Tuesday, June 21, 2005

FT.com / Middle East & Africa - Tehran's mayor has Rafsanjani on defensive

FT.com / Middle East & Africa - Tehran's mayor has Rafsanjani on defensive: "Middle East & Africa

Tehran's mayor has Rafsanjani on defensive
By Gareth Smyth in Tehran
Published: June 21 2005 03:00 | Last updated: June 21 2005 03:00

Since he became mayor of Tehran two years ago, Mahmoud Ahmadi-Nejad has not taken a holiday. He drives an old Peugeot, prays regularly and lives a simple life.

On Friday Mr Ahmadi-Nejad, 49, takes on a leading figure of Iran's Islamic republic, Akbar Hashemi Rafsanjani, 71, in a run-off ballot to decide the next president.

Mr Rafsanjani's camp says the choice is between a pragmatist who believes in dialogue with the west and private enterprise, and a hard-line xenophobe who dislikes foreign investment.

Mr Ahmadi-Nejad's strategy is to portray himself as a "Man of the People" - a sharp contrast to the life style Mr Rafsanjani and his family are alleged to lead. Mr Ahmadi-Nejad's supporters say he is a "fundamentalist", a man true to the egalitarianism of Iran's the 1979 Islamic Revolution.

The Rafsanjani camp is taking no chances: for the election's second round, the campaign has jettisoned mixed parties and loud street music, which they used to attract younger voters but which alienated many in conservative Iran.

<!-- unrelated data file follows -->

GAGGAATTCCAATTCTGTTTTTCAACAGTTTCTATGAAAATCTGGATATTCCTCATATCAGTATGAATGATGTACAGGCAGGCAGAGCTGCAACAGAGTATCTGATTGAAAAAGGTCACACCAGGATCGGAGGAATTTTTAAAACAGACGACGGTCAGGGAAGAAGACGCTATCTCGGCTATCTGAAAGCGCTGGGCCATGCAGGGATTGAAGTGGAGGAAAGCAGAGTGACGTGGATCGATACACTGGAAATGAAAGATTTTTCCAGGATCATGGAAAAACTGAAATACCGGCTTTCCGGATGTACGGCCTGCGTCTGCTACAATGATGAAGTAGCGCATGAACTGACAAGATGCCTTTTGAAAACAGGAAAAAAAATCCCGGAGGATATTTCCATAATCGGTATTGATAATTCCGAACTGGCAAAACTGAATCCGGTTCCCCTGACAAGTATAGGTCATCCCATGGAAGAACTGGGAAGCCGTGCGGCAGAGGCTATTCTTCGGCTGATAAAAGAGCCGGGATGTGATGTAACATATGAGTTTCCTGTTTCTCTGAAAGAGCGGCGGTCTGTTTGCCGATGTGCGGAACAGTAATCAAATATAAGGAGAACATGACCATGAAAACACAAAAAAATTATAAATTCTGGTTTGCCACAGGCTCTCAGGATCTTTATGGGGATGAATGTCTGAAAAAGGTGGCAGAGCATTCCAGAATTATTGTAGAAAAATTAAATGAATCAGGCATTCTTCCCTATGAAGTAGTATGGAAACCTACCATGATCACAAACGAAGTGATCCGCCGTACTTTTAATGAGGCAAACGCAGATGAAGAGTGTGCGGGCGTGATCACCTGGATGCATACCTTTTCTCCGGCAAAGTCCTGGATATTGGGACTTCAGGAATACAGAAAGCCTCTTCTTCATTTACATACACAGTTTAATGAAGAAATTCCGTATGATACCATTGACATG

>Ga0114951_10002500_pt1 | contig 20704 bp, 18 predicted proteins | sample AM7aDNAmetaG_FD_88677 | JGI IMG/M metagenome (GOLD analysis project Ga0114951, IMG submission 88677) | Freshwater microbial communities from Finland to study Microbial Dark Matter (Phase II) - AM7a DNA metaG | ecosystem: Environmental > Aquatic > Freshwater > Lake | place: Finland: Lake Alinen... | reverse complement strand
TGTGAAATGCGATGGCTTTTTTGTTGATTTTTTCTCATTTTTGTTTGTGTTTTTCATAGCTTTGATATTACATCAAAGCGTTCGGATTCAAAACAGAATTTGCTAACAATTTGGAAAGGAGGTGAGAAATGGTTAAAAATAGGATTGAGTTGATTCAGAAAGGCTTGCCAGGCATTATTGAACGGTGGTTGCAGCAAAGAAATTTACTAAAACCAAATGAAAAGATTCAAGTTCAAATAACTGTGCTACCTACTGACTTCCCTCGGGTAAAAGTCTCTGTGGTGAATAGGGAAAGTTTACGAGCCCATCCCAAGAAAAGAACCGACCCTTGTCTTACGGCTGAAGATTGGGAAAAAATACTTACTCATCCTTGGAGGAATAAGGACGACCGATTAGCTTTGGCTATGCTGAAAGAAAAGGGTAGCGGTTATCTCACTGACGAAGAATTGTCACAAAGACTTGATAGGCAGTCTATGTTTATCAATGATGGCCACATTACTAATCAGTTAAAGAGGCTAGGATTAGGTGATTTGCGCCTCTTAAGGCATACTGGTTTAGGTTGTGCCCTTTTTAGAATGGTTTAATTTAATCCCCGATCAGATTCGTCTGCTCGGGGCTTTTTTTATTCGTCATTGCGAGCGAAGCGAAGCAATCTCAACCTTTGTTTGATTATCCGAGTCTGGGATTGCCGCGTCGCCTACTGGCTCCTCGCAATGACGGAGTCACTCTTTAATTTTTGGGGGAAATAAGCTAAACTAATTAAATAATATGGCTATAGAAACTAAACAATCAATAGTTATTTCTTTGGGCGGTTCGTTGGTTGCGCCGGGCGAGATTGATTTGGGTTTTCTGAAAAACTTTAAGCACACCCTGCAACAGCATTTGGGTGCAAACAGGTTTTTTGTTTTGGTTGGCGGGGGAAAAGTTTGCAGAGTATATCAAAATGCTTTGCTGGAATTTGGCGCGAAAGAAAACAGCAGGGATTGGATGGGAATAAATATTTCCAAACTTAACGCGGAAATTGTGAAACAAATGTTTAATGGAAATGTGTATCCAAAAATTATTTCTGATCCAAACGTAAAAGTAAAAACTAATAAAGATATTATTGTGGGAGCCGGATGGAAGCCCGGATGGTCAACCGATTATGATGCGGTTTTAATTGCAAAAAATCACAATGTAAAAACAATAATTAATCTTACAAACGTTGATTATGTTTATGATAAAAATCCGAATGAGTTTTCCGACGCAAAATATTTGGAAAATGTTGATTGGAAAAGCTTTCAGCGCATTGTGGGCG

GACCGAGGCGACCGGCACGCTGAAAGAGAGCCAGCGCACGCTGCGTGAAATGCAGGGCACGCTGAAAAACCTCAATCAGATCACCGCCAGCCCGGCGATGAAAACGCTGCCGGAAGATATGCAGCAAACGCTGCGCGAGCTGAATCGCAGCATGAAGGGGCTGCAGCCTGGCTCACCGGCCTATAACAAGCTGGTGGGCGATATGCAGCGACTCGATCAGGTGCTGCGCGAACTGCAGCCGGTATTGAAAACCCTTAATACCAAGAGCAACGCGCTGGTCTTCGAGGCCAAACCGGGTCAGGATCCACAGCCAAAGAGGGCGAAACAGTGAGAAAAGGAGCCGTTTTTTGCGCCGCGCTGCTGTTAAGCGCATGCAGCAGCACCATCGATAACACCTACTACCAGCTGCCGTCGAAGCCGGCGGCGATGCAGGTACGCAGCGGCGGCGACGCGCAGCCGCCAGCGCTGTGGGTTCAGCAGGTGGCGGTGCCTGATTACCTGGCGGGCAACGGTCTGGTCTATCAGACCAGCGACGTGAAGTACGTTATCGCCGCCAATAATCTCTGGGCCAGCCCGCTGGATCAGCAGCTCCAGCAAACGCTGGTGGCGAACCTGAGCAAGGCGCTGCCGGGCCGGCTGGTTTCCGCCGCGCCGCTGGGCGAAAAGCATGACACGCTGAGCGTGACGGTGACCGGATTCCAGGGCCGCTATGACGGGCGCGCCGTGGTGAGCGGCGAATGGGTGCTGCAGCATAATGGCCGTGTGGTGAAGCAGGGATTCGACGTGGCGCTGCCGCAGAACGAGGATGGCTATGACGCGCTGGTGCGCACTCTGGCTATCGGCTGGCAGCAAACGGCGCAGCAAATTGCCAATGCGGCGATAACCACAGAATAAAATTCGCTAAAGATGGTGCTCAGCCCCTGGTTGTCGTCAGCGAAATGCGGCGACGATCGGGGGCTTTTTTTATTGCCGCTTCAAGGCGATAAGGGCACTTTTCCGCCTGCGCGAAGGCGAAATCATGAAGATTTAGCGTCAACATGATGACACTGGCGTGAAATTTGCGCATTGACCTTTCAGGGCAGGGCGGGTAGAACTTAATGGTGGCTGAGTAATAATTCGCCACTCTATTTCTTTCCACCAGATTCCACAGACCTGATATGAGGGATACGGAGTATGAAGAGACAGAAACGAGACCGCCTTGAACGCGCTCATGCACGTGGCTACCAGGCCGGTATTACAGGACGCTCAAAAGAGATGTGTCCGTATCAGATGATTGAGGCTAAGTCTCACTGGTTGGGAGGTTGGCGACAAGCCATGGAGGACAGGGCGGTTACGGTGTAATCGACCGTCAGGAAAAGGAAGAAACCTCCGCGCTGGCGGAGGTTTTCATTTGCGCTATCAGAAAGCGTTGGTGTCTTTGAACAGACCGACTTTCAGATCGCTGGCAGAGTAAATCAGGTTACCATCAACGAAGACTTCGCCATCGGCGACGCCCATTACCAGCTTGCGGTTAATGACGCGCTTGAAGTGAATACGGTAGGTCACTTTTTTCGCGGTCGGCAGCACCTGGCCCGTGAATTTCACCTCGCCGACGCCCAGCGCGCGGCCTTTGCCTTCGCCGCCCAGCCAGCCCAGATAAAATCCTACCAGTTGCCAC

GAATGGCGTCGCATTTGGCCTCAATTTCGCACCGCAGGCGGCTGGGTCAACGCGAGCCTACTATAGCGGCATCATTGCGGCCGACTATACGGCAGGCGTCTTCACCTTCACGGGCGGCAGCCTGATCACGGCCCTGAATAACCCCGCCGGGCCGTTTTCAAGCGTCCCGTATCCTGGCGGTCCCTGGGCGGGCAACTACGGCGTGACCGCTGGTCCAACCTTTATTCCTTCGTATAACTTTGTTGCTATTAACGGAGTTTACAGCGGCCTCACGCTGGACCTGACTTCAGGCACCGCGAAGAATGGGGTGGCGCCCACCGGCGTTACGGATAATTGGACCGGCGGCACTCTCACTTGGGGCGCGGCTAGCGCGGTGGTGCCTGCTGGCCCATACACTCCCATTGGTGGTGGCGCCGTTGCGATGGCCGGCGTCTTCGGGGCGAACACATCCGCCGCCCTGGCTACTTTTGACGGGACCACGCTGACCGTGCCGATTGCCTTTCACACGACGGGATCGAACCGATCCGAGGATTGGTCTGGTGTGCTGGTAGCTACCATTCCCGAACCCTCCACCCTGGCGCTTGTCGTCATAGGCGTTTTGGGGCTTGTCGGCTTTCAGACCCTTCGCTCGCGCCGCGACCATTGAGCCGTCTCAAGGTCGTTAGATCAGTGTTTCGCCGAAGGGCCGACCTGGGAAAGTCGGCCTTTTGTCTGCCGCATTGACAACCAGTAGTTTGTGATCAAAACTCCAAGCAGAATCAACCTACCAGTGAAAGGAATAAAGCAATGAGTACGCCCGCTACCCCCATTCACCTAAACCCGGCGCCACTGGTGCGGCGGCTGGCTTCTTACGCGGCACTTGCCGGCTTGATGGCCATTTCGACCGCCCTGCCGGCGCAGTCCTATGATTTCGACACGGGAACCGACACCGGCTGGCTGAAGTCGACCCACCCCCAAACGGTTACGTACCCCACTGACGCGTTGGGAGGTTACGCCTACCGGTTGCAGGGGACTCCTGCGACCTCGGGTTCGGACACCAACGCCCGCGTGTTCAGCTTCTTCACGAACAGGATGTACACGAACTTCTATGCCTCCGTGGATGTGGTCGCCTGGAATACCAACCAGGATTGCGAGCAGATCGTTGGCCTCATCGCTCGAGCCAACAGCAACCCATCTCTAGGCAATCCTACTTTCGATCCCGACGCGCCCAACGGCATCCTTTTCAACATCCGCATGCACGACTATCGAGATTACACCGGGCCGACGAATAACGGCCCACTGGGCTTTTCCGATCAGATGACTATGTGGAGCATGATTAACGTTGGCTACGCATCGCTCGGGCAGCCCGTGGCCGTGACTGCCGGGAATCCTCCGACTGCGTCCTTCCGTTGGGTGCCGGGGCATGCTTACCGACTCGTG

Mr Ahmadi-Nejad's supporters have rebutted the charge that their patron opposes the private sector, stressing Tehran council's contracts with Chinese companies for the new metro, its $200m (€243m, £133m) international loan to renovate old Tehran, and its talks with European companies on projects such as waste management.

They emphasise that Mr Ahmadi-Nejad's sober attitude to running city hall is a model for running Iran. The atmosphere is focused - and clearly Islamic. There is calligraphy on the walls and women staff wear chadors, the head-to-toe covering.

Mehdi Chamran, the council's chairman, says the mayor's main achievements are "scientific management" of the city's first development plan for 37 years and his "links with the people".

With the revolution, Mr Ahmadi-Nejad joined the Basij, an Islamic militia, and worked as an engineer in the 1980-88 war with Iraq. His administrative talents led to posts in the west and north-west until, in the late 1990s he became governor-general of the northern province of Ardabil. Like many, he was frustrated at what he saw as weakening commitment to the revolution's ideals.

In the run-up to Tehran's 2003 municipal elections, a group of fundamentalists formed Abadgaran ('Developers'), a list to challenge a council paralysed by in-fighting and corruption allegations. The poll ended a run of reformist victories in Iran. In 2004 fundamentalists nationwide took a similar approach to Abadgaran and won control of parliament after the disqualification of many reformist candidates."